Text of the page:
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Hispanic Patients with Systemic Sclerosis Face Higher Mortality Rates, Study Finds

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Hispanic Patients With Systemic Sclerosis Face Higher Mortality Rates, Study Finds

Hispanic patients with systemic sclerosis are more likely to have concurrent systemic lupus erythematosus (SLE) and U1-RNP positivity, and face greater mortality rates compared to non-Hispanic white patients, according to a recent study published in Arthritis Care & Research.

The study, conducted by Dr. Bochra Jandali and her colleagues from the University of Texas Health Science Center, aimed to explore the disease characteristics and prognosis of Hispanic American patients with systemic sclerosis (SSc) in comparison to other ethnic and racial groups.

The researchers analyzed data from the Genetics versus Environment in Scleroderma Outcome Study, a prospective and observational cohort study that included 427 patients with SSc of fewer than 5 years duration. Among these patients, 124 (29%) were Hispanic, 220 (51.5%) were non-Hispanic white, and 83 (19.5%) were non-Hispanic Black.

At baseline, the study found that Hispanic patients had higher rates of U1-RNP positivity (14% vs. 4.6%; P = .003) and concurrent SLE (4.1% vs. 0.4%; P = .023) compared to non-Hispanic white patients. Additionally, Hispanic patients enrolled at a younger age (median age 46 vs. 51 years) and had longer disease duration (median duration 2.7 vs. 2.1 years).

The study also revealed that Hispanic patients had more restrictive lung disease and perceived higher disability levels compared to non-Hispanic white patients. Hispanic patients showed lower levels of forced vital capacity (mean difference = -9.3%) and higher scores on the modified Health Assessment Questionnaire (mean difference = 0.29).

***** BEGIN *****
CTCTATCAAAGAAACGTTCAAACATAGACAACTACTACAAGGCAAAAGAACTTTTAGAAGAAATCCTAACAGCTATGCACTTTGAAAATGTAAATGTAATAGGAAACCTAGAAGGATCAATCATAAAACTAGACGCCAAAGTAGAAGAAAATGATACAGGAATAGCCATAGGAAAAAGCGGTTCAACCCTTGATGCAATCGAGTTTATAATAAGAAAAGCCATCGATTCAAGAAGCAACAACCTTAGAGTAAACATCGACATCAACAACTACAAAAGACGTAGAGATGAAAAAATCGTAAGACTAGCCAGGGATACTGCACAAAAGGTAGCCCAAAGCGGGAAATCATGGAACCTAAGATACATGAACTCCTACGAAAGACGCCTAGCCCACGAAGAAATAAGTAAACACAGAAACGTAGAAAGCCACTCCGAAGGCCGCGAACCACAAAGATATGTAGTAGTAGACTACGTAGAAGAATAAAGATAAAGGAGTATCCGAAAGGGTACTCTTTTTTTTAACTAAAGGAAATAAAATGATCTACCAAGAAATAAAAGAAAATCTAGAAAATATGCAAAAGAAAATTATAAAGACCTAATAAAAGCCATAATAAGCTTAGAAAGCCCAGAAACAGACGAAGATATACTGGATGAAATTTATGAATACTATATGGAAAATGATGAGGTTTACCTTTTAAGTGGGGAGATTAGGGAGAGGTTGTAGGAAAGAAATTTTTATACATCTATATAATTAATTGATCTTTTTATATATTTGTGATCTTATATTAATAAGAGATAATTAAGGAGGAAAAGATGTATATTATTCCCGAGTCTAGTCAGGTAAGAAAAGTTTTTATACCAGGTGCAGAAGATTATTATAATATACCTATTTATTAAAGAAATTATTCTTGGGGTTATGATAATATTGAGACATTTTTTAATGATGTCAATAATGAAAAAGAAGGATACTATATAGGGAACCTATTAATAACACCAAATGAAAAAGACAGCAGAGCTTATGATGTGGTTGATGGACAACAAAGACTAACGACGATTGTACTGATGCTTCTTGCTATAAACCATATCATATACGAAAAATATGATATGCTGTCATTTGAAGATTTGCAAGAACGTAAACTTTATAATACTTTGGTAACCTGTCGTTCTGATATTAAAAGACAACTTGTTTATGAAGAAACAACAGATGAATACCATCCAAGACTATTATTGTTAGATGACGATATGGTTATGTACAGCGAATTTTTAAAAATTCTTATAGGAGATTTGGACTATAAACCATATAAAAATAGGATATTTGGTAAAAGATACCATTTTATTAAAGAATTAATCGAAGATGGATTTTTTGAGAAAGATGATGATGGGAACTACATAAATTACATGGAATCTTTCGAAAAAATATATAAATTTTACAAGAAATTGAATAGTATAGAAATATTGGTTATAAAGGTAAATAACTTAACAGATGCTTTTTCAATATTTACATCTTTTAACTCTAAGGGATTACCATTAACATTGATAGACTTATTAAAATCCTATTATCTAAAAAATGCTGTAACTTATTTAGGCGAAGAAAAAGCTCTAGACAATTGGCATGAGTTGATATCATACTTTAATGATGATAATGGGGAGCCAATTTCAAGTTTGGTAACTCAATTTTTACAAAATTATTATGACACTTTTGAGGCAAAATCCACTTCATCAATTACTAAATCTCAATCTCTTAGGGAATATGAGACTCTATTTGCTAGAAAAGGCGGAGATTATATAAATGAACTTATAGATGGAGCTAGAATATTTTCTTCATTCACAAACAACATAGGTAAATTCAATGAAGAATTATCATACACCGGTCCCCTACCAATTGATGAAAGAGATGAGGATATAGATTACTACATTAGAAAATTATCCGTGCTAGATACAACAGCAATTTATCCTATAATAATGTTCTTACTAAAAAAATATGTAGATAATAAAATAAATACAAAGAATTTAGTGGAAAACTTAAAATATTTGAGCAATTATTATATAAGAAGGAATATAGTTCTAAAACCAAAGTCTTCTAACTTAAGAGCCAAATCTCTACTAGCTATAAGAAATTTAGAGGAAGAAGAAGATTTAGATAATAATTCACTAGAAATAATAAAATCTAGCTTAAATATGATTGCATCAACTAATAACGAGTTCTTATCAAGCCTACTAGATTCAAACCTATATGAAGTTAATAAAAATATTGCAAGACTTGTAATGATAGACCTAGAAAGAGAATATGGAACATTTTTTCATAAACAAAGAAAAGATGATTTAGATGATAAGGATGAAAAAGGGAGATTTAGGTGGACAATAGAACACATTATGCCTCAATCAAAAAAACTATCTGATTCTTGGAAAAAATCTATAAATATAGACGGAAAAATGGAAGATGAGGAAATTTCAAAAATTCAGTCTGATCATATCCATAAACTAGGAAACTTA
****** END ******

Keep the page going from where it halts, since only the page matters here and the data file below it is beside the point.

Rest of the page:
During a median follow-up period of 3.8 years, Hispanic patients demonstrated a greater risk of death compared to non-Hispanic white patients, regardless of age and gender (HR = 1.67; P = .015).

Furthermore, the study found that Hispanic patients more frequently exhibited limited cutaneous disease and anti-centromere antibodies, compared to non-Hispanic Black patients. They also had lower Rodnan Skin Scores (point estimate = -3.2; P = .029).

While the exact reasons for these differences remain unclear, the researchers suggested that the higher rates of concurrent SLE among Hispanic patients could be linked to certain more common human leukocyte antigen types in patients with SSc. However, more research is needed to confirm this hypothesis.

The findings of this study highlight the importance of screening for SLE features in Hispanic patients with systemic sclerosis. Understanding the disease characteristics and disparities based on ethnicity, sex, and geographical distribution is crucial for providing the best care to SSc patients.

Rachel Adams

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